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Microsoft warns of major browser bug; no fix for Windows XP

By Salvador Rodriguez

Los Angeles Times

LAST UPDATED: 04:25 p.m. HST, Apr 28, 2014

Windows XP users are getting their first taste of life without security updates after the discovery of a major flaw within the Internet Explorer Web browser.

Microsoft Corp. issued a warning regarding the flaw this weekend, saying it affects Internet Explorer versions 6 through 11. The vulnerability makes it possible for hackers to take control of a user's computer after it has been infected with malicious code.

The bug was discovered by FireEye, a security company, which said hackers are sending out emails with links to websites that contain malicious code. If users click on a link to one of these websites while using Internet Explorer, it is likely that hackers will gain control of their machines.

For now, security experts advise that Windows users avoid Internet Explorer until Microsoft issues a patch for the problem, which will likely happen May 13. But that patch will not protect users of Windows XP.

That's because Microsoft stopped supporting Windows XP earlier this month. After 13 years of maintaining Windows XP, Microsoft said it would no longer issue security updates for the popular operating system.

At the time, Microsoft urged users either to upgrade their operating systems or buy a new machine because the company would not issue solutions for future vulnerabilities.

"This is the first critical Internet Explorer exploit that will not be fixed for Windows XP users ever," said Bogdan Botezatu, a senior e-threat analyst at Bitdefender, a security firm. "This exploit will stay working forever — until (Windows XP users) move to a different operating system."

Botezatu recommends that Windows XP users do not use Internet Explorer ever again. Those who wish to remain on Windows XP should use Web browsers that still support the outdated operating system.

Among those is Google's Chrome browser. Last year, Google said Chrome will continue to support Windows XP at least until early 2015. Botezatu said Firefox is also a good option.

For now, Windows XP users have a way to work around the problem, but the next time a major issue is discovered, they may not be so lucky, Botezatu said.

Windows XP users "should see this Internet Explorer incident as a lesson because the next time hackers might find a bridge ... in a critical component of Windows, without which Windows itself would not work," Botezatu said.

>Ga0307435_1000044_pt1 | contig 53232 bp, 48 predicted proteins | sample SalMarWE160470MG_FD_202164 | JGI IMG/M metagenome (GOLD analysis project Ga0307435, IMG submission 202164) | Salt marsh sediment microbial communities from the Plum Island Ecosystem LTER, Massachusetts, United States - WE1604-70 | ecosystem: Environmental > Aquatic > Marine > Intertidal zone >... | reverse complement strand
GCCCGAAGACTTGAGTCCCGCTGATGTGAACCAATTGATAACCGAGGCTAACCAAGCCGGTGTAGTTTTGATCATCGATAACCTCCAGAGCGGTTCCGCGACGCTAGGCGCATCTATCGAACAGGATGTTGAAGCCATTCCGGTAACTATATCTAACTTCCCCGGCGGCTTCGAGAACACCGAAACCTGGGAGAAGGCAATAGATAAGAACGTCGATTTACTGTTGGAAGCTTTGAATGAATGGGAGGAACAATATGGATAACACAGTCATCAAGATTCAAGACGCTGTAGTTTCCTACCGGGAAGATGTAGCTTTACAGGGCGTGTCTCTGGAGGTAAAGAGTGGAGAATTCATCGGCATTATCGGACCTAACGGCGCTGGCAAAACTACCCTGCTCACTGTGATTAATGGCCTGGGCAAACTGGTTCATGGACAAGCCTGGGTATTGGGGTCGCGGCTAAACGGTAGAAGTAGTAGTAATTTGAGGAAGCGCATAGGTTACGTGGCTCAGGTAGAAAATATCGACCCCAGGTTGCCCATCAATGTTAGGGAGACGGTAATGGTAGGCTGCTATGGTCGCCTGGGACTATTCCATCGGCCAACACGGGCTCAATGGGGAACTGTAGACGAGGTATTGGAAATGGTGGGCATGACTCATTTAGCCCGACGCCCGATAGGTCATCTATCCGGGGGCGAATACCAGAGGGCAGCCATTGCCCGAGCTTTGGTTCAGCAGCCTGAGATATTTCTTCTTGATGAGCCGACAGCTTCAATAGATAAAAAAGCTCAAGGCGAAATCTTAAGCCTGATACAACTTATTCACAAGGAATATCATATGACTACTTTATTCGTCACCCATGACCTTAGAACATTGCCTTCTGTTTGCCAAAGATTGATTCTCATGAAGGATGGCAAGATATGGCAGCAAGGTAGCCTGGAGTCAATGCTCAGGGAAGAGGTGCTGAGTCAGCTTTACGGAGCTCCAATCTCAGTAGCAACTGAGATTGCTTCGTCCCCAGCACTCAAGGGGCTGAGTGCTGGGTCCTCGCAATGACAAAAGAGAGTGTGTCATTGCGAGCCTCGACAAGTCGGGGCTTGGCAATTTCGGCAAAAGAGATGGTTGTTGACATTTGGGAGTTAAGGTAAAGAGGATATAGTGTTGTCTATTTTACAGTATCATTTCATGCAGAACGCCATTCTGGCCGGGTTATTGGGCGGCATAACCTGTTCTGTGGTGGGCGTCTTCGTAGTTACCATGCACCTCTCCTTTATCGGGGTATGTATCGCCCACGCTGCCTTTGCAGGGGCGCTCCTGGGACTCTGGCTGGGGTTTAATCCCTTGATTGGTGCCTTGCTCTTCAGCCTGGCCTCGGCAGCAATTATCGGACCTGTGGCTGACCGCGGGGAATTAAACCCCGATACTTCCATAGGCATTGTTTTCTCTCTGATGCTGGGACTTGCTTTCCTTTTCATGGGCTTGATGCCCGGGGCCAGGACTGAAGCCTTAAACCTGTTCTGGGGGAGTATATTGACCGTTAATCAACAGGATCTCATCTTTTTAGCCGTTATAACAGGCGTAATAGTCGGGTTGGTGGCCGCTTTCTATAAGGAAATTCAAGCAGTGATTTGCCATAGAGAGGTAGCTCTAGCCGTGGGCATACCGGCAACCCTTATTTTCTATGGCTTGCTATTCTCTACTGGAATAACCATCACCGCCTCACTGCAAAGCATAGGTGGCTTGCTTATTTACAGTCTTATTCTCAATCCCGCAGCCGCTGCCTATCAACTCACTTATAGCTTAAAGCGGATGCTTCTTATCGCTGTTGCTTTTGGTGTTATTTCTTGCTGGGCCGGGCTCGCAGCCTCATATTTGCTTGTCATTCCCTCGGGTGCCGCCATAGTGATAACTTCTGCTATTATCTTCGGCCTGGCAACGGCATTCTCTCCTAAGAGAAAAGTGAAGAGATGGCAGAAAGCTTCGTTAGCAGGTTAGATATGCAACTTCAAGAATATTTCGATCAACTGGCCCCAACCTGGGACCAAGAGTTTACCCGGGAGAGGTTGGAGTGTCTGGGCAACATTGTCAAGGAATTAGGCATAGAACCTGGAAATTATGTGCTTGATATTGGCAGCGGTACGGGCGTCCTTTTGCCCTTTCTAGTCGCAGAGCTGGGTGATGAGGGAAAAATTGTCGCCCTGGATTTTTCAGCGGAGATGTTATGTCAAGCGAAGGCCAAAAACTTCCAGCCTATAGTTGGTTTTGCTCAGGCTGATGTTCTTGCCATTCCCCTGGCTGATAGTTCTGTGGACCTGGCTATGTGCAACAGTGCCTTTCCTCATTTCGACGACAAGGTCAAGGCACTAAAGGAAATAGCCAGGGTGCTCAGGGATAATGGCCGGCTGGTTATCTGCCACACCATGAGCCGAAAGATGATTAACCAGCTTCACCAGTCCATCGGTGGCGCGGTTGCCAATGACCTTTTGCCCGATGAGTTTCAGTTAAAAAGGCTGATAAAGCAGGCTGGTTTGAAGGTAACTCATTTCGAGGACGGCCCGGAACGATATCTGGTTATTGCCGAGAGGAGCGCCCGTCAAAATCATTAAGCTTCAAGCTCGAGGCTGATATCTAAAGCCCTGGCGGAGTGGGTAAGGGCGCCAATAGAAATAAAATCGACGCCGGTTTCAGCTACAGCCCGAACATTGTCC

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EducatedLocalBoy wrote:
That's the problem when Microsoft has a monopoly on operating systems. Microsoft can make everyone buy its new operating system or buy a new computer because there is no other alternative. So much for the people who laud the unregulated free market system. There must always be regulation on business -- history has proven this time and time again. Why just as late as 2008, the stocks and bonds industry crashed because of deregulation -- the governmental protections which were put in place to combat the reasons why the market crashed in 1929 were repealed and soon thereafter the market crashed for the same reasons why it crashed in 1929.
on April 28,2014 | 07:08PM
HanabataDays wrote:
As long as the bug is in IE, it'll NEVER affect me. Haven't used that old hippo in years.
on April 29,2014 | 03:47AM
awahana wrote:
Yep. Just more MS scare tactics to try and improve the dismal Win8 low sales numbers. Market share almost as bad as Vista.
Just use Chrome or Firefox or SeaMonkey and you can keep on keepin' on with XP.
Long live XP. It just works. I'm typing on it now. Hack me baby. :D
on April 29,2014 | 08:18AM
CriticalReader wrote:
As liberal as I am, I've come to the conclusion that we need to impose the death penalty on hackers. It's gotta stop already.
on April 29,2014 | 06:02AM
localguy wrote:
This is a non issue for so many people who only use their computer to read online news, surf to enjoy, watch videos, etc, but do not use it for any financial business. What is there on the PC to hack? Nothing. Way overblown by MS, trying to get people to upgrade. Good to hear most upgrades are to Windows 7. No one wants Windows 8, the equal to Windows failed Millennium. Waiting for Windows 9, hoping MS doesn't botch it up like they did on 8. 8 is a fiasco MS does not want to talk about.
on April 29,2014 | 06:54AM
GoldenRule wrote:
This comment has been deleted.
on April 29,2014 | 07:39AM
PMINZ wrote:
Heck we still have some Win 95 and Win 98 PC's in our office since we still use Lotus 1 2 3 from the 1980s. But why does this article go on and on about 'XP' when even the Latest Os win are affected.
on April 29,2014 | 11:21AM
honopic wrote:
At Kaiser, too. At least they were the last time I went there a month ago.
on April 29,2014 | 12:08PM
hilopango wrote:
Who's to say Microsoft didn't make this happen so that XP users would be forced to upgrade? Personally, I don't like Windows 8, and I've not used IE for quite a while now.
on April 29,2014 | 11:18AM
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